The research proposal explores how a habit center in the brain, the dorsolateral striatum, is disinhibited by chronic alcohol exposure to foster habit formation. Understanding how this process works at molecular, neural circuit and behavioral levels is critical to devising novel therapeutic strategies targeting alcoholism, as well as comorbid habitual use of other substances of abuse. Dorsolateral striatum output is powerfully governed by the inhibitory fast-spiking interneuron (FSI) population. FSIs are in relatively high abundance in the dorsolateral striatum as compared to other striatal subregions, which positions these cells to be key modulators of dorslolateral striatum output and habit expression. As a minority population of neurons in the striatum, FSIs and their role in chronic ethanol exposure-induced habit formation is vastly understudied. This proposal seeks to understand how chronic ethanol exposure dampens FSI function to allow for dorsolateral striatum disinhibition and habitual action expression. This will be investigated in three specific experimental aims employing cutting-edge technology that allows for an unprecedented view into the function of these neurons in mice. In the first aim we test the hypothesis that chronic ethanol exposure depresses the release of the inhibitory neurotransmitter GABA from FSIs onto postsynaptic medium spiny neurons, which are the output neurons of the striatum. This will be accomplished using optogenetics coupled with brain slice electrophysiology. In the second aim we explore FSI synchrony. FSIs synchronize their activity to enhance their inhibitory authority over dorsolateral striatum output. Thus, we will test the hypothesis that FSIs desynchronize following chronic ethanol exposure. We will test this using slice electrophysiology and calcium imaging of FSI activity in awake behaving mice exposed to chronic alcohol. Finally, we will test the contribution of dampened FSI release of GABA and FSI asynchrony on alcohol drinking and generalized habit learning in mice. By examining how ethanol hijacks the neural circuitry of habit formation, the results of this study should significantly advance our knowledge toward novel therapeutic strategies targeting alcoholism and provide novel insight to myriad neuropsychiatric disorders involving striatal dysfunction.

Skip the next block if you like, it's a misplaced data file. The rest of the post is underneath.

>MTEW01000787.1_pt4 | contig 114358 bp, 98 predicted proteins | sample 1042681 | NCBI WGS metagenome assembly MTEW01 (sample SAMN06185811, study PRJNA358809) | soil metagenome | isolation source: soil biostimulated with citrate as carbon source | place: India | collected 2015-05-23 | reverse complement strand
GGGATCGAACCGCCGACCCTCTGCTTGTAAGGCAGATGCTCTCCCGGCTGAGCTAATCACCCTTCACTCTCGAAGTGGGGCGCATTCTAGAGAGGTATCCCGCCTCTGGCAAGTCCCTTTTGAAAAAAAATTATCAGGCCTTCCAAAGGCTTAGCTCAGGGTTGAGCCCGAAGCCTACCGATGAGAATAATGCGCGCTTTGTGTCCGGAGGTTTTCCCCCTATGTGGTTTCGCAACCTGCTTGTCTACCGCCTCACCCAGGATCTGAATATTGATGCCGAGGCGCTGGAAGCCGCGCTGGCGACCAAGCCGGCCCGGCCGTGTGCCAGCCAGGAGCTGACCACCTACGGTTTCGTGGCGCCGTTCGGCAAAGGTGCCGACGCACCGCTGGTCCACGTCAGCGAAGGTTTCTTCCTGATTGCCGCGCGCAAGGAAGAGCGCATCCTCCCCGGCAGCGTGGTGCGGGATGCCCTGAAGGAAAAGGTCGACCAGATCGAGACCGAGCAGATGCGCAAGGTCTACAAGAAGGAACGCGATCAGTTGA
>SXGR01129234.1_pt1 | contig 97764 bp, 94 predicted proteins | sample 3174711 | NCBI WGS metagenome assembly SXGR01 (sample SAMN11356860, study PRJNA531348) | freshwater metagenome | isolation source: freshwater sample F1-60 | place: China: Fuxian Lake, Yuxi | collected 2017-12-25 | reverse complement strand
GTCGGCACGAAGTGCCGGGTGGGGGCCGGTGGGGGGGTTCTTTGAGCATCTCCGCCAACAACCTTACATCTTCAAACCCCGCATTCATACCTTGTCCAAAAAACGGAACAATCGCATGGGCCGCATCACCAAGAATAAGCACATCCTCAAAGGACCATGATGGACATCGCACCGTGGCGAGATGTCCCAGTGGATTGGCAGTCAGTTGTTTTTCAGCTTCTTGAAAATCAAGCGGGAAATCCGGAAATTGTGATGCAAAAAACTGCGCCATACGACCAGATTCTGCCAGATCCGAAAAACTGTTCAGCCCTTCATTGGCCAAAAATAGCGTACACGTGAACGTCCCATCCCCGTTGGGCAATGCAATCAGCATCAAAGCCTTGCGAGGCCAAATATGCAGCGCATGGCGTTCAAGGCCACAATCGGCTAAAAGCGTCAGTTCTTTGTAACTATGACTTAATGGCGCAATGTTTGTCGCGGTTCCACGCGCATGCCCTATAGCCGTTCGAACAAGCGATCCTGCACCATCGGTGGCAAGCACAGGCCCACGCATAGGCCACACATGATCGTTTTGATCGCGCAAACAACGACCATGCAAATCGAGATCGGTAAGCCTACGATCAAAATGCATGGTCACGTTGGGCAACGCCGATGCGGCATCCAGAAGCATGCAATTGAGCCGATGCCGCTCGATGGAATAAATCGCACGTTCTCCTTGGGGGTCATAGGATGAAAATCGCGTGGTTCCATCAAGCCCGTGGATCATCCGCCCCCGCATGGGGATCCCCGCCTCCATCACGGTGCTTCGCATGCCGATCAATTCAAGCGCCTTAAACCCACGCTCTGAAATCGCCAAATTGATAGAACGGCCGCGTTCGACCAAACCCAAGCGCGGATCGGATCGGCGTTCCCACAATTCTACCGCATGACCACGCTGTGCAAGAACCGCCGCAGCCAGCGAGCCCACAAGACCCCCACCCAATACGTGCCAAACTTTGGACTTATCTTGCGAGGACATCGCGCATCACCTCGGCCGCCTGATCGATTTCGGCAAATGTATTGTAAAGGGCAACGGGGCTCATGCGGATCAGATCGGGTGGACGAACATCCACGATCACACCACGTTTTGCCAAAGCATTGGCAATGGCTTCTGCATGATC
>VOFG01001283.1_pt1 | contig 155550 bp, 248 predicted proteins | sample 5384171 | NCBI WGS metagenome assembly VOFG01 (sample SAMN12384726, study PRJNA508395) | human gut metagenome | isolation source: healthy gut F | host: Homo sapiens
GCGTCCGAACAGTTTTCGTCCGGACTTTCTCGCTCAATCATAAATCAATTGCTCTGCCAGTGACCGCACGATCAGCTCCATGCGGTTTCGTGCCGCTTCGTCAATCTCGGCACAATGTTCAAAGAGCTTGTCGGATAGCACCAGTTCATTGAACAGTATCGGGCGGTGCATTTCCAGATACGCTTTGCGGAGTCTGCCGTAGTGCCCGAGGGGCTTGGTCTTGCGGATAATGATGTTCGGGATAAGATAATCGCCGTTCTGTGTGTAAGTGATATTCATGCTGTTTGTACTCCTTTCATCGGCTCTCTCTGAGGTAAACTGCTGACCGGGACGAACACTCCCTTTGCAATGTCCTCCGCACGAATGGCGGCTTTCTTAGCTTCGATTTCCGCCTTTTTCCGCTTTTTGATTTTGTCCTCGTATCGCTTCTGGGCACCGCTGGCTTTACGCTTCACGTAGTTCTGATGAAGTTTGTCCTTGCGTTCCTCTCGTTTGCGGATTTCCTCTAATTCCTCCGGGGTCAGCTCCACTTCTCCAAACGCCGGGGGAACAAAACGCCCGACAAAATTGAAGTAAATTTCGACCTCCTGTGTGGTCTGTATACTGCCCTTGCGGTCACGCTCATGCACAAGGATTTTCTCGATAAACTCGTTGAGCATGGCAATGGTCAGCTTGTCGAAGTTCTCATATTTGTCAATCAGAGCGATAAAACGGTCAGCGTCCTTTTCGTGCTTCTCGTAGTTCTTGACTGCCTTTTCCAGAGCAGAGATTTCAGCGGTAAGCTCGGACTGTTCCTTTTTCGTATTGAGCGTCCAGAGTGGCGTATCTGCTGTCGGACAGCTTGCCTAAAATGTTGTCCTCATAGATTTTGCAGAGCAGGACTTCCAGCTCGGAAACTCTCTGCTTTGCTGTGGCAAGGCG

Alcohol abuse and alcoholism impose a substantial public health burden. Despite this, effective therapies are lacking, and treatment for habitual drinking is particularly inadequate. This research seeks to understand how chronic ethanol exposure disrupts specific brain circuits to accelerate habit formation in mice. The data gathered from this study will provide novel therapeutic strategies targeting habitual alcohol consumption.
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